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GreatSchools Rating

University Park Elementary School

Public | K-6 | 546 students

 

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Last modified
Community Rating

3 stars

Community Rating by Year
2014:
No new ratings
2013:
Based on 4 ratings
2012:
Based on 1 rating
2011:
Based on 1 rating

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16 reviews of this school


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Posted December 5, 2013

The new principal, Christine Amoroso, is awesome! She is turning this school around. The school also has a new PTA. The PTA and the school staff are working closely together to make this school a top school! The teachers are awesome! It's my child's 3rd year at this school and she loves it! Her teachers are well trained and great at what they do.
—Submitted by a parent


Posted September 29, 2013

I HATE THIS SCHOOL! It is horrible! The lunches are horrible, teachers are soooo mean, (especially Mrs.Allen,she lets students out late,doesn't know what to really.).the grass is horrible,the look of the school is horrible,even though it is a "distinguished school"it shouldn't have that title. DONT GO HERE!!!!!!
—Submitted by a parent


Posted August 23, 2013

Our kindergardener and 3rd children started the school year here, as it is our neighborhood school. This school is the magnet school in the district for English as a first language. However, these children are in a separate class and I was assuming if would not impact our children who are above grade level students. By October we had so many negative issues we contacted the school district board and had our children moved to another school. There are many above average students in this neighborhood. The fact is this school losses these students because it to below average and average students.
—Submitted by a parent


Posted August 21, 2013

DO NOT SEND YOUR CHILD TO THIS SCHOOL!!!!!! wrost school. bad teaching. unhealthy lunches. rude teachers! ( especially 5th grade teacher Mrs. Allen! ) wrost schoolyou can go to. my daughter went and she got lower grade because her teacher Mrs. Allen didnt read her test scores!
—Submitted by a parent


Posted August 12, 2012

U.P has gone progressively down in performance over the last few years. This year, thanks to its unapproachable and incompetent principal, it finally placed itself under the title of Needs Improvement by No Child Left Behind Act.Parents are totally ignored and no support is given to students.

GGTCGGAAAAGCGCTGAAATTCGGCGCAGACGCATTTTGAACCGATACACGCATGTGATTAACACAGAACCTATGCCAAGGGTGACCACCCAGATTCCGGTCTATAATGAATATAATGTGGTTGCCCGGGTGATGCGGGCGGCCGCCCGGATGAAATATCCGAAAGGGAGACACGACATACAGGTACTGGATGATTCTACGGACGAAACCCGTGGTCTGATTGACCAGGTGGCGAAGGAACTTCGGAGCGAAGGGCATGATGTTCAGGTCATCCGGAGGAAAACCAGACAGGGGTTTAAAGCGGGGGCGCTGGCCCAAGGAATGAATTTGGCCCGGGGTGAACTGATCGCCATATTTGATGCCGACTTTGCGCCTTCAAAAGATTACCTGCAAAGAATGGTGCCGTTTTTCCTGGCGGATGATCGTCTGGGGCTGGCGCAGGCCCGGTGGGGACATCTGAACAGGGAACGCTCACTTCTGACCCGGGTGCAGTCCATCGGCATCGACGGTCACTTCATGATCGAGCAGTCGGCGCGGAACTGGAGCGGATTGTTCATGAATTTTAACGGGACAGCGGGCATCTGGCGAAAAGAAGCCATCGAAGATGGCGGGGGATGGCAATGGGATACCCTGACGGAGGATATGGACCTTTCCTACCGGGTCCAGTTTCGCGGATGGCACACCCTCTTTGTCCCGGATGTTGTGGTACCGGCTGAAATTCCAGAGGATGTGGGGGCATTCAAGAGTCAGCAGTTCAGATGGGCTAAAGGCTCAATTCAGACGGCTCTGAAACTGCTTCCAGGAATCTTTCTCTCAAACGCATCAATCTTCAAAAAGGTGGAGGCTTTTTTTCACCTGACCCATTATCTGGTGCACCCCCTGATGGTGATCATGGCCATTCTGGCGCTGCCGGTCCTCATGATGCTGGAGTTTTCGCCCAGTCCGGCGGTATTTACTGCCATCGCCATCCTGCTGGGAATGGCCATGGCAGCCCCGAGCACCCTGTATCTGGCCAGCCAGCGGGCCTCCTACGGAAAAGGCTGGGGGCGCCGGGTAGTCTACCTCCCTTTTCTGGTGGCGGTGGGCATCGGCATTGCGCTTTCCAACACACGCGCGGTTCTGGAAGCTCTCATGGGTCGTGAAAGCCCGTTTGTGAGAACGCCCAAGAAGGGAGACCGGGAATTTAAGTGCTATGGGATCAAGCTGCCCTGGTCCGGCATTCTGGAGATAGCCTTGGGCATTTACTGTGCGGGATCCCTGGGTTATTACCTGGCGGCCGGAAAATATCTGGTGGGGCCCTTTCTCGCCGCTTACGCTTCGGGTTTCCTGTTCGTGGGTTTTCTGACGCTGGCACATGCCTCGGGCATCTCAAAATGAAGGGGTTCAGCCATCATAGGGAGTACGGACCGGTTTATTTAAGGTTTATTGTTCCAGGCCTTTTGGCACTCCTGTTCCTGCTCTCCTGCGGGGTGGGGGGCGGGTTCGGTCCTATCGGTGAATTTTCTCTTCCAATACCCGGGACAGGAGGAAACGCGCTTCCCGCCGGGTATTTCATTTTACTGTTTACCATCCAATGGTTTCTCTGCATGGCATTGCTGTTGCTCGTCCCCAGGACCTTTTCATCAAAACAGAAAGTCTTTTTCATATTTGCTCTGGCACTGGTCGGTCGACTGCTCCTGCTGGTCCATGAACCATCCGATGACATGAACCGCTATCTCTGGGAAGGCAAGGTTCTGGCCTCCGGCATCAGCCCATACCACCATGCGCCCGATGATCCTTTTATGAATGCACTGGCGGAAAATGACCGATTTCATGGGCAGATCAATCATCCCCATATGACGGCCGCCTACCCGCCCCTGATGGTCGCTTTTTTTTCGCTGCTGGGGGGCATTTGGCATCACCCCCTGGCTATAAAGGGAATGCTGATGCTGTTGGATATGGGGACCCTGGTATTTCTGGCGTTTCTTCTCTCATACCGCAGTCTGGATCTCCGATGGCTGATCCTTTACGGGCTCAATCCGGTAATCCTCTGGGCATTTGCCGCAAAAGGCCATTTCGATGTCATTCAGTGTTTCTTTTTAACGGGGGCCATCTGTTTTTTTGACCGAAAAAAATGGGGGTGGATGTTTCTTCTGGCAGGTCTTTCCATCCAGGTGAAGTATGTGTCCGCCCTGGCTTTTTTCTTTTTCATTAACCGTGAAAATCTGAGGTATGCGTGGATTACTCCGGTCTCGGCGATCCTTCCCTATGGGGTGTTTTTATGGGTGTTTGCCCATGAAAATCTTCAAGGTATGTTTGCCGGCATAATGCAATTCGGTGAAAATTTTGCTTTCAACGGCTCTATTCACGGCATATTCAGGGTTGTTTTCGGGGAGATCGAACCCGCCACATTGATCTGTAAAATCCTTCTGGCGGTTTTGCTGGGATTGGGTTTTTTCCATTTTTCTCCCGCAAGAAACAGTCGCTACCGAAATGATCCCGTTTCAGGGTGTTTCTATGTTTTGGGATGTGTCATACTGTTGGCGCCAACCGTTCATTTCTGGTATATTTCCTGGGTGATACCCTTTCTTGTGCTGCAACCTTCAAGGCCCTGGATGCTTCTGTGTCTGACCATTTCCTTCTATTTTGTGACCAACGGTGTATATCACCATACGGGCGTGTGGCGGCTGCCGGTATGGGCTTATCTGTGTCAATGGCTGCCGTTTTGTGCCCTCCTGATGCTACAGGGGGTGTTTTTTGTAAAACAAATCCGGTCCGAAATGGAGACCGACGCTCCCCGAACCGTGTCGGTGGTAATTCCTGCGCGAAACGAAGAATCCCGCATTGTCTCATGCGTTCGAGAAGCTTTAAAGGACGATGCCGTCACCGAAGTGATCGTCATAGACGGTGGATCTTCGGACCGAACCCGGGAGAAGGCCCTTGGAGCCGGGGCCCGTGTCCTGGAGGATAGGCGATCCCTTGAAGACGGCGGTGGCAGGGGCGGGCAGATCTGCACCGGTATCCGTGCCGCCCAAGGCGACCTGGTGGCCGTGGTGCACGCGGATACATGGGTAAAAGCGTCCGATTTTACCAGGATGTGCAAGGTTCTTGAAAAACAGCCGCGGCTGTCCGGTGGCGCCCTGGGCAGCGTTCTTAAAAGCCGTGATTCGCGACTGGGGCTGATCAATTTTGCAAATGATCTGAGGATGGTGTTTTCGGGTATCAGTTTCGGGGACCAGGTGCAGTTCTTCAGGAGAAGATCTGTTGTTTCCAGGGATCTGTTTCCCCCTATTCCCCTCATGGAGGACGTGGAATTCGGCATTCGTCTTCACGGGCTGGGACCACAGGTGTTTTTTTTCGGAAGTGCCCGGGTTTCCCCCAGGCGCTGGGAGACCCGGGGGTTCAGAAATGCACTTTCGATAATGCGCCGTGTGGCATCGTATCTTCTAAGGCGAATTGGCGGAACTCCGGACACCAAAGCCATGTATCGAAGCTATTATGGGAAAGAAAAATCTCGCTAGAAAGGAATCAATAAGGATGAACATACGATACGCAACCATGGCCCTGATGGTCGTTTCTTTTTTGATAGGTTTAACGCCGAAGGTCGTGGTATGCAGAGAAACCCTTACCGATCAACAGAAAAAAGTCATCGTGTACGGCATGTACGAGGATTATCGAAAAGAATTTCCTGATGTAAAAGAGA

—Submitted by a parent


Posted October 14, 2011

This is the worst school imaginable. The teacher are ignorant and arrogant. They accept zero input from the parents and have very bad attitudes. This school is going down hill very fast despite having a student body of strong students. Their goal is to teach to the middle and hold high achiving kids back so they can bolster their numbers at the competency level. If you want your child to excel find a different school.
—Submitted by a parent


Posted October 18, 2010

they are rewally working very hsard for the sake of our children
—Submitted by a parent


Posted October 11, 2010

they are really working hard for the sake of our children
—Submitted by a parent


Posted July 8, 2010

This school is absolutely wonderful! I couldn t be happier! My son started Kindergarten in 2008. He is a special kid who is highly gifted but was shy and not socially mature enough compared with the other kids of the same age. His Kinder teacher was Mrs Goto s and she is very experienced and caring. To my most happiness, my son started to talk about his teacher and friends at home! I can see he was happy, cared about friendship, and was full of self-confidence. In his second year he was in Mrs Anderson s class. That was a very happy experience as well. Mrs Anderson is very professional and caring. My son s self-esteem is continuously building up and he is more active then ever. Now we have to leave the school because we moved to another city. sometimes I still hears Mrs Anderson told me that . --Something beyond his grade level!
—Submitted by a parent


Posted February 6, 2010